Palacio was born on Friday, January 12, 1996, at 12:01AM, at Cedars-Sinai
Medical Center in Los Angeles, California. She weighed 9 lbs 12.5oz. I,
Laura Pulido), started labor on Wednesday, January 10, 1996 late at night.
When we got to the hospital my contractions had started. The nurse offered
anesthesia and told me that the contractions would be a lot more painful
if I decided not to have anesthesia. They gave me an epidural. I was on
the epidural for 24 hours before the doctor on-call decided to deliver
Martha by C-Section. She never dropped. I was dilated, but the residents
could not feel the baby's head.
When she was delivered the doctors took her to the side to "suction"
her. Since this was my first baby I thought nothing of it. I did not question
why the doctors were not showing me the baby. When they were through sucking
all the gunk out of her airways, they wrapped her up in a blanket and put
a knit cap on her head, just above her nose . They then showed me my baby.
I saw this fair, flat nosed baby and thought to myself "she must be
swollen from the long labor". She was taken to the NICU. I was told
she had to be taken because it took them so long to make her breathe. I
didn't find out about Martha's syndrome until the day after. The doctors
had disguised her by wrapping her up in the blanket and putting the knit
cap just-above her eyes. José, my husband, had been hand-gestured
not to say anything.
genetics doctor and a social worker came to my room to explain to us that
Martha was born with Apert Syndrome and what they knew about Aperts. In
summary, the doctor said that Martha's syndrome affected her bones, that
she would require surgeries throughout her life and he gave us an article
on Apert Syndrome. The doctor explained that Martha's was a fresh mutation,
since nobody else in either side of the family had this syndrome. The social
worker gave us a list of resources and told us we could opt to give the
baby up for adoption. I remember all this as if it was a dream. I really
wasn't in touch with reality. I kept thinking everything was a dream and
that I would wake up and none of it would have happened.
Martha was kept in the NICU for a week. During this week they ran all
kinds of tests on her. A Neurologist came to talk to us and told us that
Martha's brain was not normal. That they had taken a scan and that her
brain did not have all the "lines" that a normal brain should
have. She said that Martha would be "slow". Another doctor came
to us and said that a yellowish-white fluid was coming out of Martha's
nose and that it might be CSF (cerebral spine fluid) leaking out. We were
freaking out. It wasn't CSF. I was feeling all kinds of different emotions.
Happy because I was a mom for the first time, sad because my baby was born
with a syndrome, angry at God for allowing my baby to have been born like
she was, an on and on. Some of our relatives were saying to us, "We
know what you're going through". This made us angrier. How could anyone
know unless you've been there?
It is now a year and a half later. So far she has had three hand surgeries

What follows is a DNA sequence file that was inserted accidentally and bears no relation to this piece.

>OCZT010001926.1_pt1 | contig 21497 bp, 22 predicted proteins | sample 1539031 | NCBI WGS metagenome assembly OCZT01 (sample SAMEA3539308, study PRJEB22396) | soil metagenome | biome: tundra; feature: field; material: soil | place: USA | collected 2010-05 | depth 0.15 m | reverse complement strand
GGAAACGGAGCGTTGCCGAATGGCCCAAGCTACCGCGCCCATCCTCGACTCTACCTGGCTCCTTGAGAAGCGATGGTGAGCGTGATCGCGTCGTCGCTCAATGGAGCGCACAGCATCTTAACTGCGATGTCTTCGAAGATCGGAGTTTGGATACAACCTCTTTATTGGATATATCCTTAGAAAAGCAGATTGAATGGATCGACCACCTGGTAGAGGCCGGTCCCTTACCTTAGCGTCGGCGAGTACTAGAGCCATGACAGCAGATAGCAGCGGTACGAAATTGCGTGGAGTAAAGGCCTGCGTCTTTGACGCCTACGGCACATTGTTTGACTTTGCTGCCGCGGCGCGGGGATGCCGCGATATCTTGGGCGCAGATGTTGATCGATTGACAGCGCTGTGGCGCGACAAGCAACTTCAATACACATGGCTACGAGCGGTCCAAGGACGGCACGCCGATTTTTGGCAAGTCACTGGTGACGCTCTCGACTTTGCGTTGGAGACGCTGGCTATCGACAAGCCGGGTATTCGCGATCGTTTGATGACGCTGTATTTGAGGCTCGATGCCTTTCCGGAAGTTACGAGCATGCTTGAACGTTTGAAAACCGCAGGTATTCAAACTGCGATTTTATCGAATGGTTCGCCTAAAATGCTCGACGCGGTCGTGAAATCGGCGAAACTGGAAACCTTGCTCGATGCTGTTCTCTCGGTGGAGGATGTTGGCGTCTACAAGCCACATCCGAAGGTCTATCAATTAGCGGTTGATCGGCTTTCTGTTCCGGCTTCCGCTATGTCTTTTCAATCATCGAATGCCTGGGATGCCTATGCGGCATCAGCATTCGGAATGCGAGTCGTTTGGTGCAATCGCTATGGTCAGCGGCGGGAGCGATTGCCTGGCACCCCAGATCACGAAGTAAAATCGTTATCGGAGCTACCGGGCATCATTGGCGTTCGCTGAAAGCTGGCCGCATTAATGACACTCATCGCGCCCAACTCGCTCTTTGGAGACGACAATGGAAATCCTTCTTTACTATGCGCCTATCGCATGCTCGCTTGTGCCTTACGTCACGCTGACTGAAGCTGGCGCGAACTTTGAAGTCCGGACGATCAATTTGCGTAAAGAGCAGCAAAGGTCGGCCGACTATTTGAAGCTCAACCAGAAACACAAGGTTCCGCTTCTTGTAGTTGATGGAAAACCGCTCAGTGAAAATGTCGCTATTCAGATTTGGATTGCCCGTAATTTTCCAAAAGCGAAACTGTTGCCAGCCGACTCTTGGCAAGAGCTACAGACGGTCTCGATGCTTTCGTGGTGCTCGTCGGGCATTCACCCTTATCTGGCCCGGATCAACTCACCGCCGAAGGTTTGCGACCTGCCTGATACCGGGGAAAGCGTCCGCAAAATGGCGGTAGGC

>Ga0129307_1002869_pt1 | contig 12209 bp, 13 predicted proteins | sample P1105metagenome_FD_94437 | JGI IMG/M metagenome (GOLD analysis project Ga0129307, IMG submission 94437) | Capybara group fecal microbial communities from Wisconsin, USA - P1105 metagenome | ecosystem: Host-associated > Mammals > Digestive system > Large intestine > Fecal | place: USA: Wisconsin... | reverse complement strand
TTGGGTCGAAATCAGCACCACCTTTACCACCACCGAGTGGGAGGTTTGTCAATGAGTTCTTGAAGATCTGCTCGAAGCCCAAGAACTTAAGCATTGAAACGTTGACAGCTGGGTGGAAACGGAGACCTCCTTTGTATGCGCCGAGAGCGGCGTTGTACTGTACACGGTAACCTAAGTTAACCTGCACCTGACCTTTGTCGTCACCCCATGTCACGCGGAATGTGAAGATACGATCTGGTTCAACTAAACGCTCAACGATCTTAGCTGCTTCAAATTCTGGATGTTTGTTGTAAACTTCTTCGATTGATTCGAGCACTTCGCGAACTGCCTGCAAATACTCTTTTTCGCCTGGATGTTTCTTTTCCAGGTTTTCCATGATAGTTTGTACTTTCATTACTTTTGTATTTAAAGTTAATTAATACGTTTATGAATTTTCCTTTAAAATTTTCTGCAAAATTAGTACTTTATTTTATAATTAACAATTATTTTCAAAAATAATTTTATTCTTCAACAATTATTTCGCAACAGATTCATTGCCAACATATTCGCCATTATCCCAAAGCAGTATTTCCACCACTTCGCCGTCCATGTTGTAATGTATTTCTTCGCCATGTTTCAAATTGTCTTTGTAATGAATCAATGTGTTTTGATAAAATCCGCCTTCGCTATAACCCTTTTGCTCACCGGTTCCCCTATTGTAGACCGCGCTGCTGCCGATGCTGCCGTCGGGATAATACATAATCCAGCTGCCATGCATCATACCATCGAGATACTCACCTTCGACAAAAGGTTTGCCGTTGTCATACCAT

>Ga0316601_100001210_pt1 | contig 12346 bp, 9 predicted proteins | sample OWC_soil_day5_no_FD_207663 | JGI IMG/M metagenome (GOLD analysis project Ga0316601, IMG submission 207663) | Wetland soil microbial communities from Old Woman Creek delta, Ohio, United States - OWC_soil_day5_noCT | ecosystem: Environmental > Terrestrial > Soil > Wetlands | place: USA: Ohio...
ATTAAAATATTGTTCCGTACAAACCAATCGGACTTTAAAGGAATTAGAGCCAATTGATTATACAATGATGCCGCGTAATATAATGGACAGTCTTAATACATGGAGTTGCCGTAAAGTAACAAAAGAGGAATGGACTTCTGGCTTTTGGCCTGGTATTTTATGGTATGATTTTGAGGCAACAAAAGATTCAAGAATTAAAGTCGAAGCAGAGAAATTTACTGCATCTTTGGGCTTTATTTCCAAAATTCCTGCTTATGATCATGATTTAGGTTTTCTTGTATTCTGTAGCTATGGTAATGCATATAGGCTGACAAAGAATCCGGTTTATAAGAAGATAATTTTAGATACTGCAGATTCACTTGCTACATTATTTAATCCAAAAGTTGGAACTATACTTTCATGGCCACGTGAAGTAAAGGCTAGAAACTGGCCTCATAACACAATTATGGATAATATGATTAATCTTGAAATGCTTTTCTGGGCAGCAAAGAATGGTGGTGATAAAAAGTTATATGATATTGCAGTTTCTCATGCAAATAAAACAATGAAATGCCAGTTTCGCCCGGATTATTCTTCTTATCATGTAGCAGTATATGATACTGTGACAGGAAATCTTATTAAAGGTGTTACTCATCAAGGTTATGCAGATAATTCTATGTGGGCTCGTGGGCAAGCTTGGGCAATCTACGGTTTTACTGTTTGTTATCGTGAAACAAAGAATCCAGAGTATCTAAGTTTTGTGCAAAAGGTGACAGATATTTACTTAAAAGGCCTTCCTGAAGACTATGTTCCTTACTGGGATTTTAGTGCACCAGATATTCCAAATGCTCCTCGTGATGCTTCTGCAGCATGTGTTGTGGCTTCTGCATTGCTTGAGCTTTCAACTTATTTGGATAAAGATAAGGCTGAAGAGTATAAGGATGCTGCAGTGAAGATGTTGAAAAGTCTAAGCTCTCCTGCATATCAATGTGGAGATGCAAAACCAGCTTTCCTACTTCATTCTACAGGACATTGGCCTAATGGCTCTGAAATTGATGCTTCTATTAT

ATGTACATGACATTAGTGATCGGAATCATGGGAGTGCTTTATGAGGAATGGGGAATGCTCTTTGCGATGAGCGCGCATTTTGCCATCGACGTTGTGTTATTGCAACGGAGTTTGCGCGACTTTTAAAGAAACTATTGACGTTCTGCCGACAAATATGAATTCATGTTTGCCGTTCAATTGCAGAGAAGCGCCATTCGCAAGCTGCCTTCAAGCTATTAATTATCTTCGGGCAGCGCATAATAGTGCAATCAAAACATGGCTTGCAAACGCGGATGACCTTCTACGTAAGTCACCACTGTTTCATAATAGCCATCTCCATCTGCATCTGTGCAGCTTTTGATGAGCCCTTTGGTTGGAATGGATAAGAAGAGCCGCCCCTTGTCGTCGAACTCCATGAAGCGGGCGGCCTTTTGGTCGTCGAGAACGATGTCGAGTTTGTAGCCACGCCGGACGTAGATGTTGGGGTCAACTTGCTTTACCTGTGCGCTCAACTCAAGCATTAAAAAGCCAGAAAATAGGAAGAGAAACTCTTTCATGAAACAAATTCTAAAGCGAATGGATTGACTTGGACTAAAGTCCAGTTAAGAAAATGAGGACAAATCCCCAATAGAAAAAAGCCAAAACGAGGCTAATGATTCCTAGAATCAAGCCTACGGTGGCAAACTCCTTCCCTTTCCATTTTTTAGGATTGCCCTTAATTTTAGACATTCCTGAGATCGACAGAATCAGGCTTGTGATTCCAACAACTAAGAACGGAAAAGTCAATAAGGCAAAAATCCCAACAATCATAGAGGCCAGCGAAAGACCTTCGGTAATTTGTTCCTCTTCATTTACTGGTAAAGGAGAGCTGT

at Valley Presbyterian, David Auerbach, M.D. Both hands were operated on
each time. The first surgery (on 6/6/96) was to separate the fingertips,
which were fused. Unfortunately, during this operation she lost both middle
fingers (the tips were removed and eventually the entire finger was taken
out). The doctor said the bone was very weak and could not survive as a
The second surgery was to separate the pinky and the thumb. Skin grafts
were taken from the left and right groin. This one was done on 9/4/96.
She had both arms in casts. The casts came off on 9/26/96.
Her third hand surgery was on 2/5/97. The bone removed from her middle
fingers was used to straighten out her thumbs which were crooked.
Dr. Hryar Shahinian
(he came to Cedars-Sinai from New York in August, 1996) did her first head
surgery (cranial vault remodeling) on Monday, 9/30/96. Hrayr Shahinian,
MD, is the Director of the new Skull Base Program. He has operated on many
kids with Aperts and Crouzons. He's is a WONDERFUL doctor!
She has not been referred to a craniofacial team. When I spoke to the
pediatrician and insurance group and explained to them what I had read
about Aperts, and that Martha would need to be followed by a team of doctors,
they gave me a list of doctors who contract with their HMO. They are not
a group nor do they work as a craniofacial team. I'm taking everything
one-day-at-a-time. She goes to her pediatrician (who also has never seen
another baby with Aperts) about every other month for physical check ups.
Martha is like the other Aperts babies I've read about, very sweet and
lovable. And, so far she appears to be very intelligent. She's been evaluated
by a Regional Center and was rated to be normal, mentally. She'll be re-evaluated
in a few months.
I wish people wouldn't stare. I expect them to look but how can we make
them understand that, as with anybody else, it isn't polite to stare. Depending
on my mood (and hormone level, I guess), sometimes I smile at the gawkers,
sometimes I give them "dirty looks" and at other times I tell
Martha has an older sister (Patricia, 11 yrs) and a baby brother (Eddie,
6 months). José (dad, 39), and Patricia are great help and support.
Martha just recently started walking (at about 19 months). She is having
a ball and is very independent when she's trying to find her way around.
I've locked all the drawers in the kitchen because she was going in them
and taking out the pots and pans and spreading them on the floor.
Laura Pulido, September, 1997
The Many Faces of Martha and Family
After first hand surgery - separated fingertips
Martha's first birthday - 1/12/97
Martha's birthday cake, 1/12/97
Martha with Tricia and Eddie, 3/31/97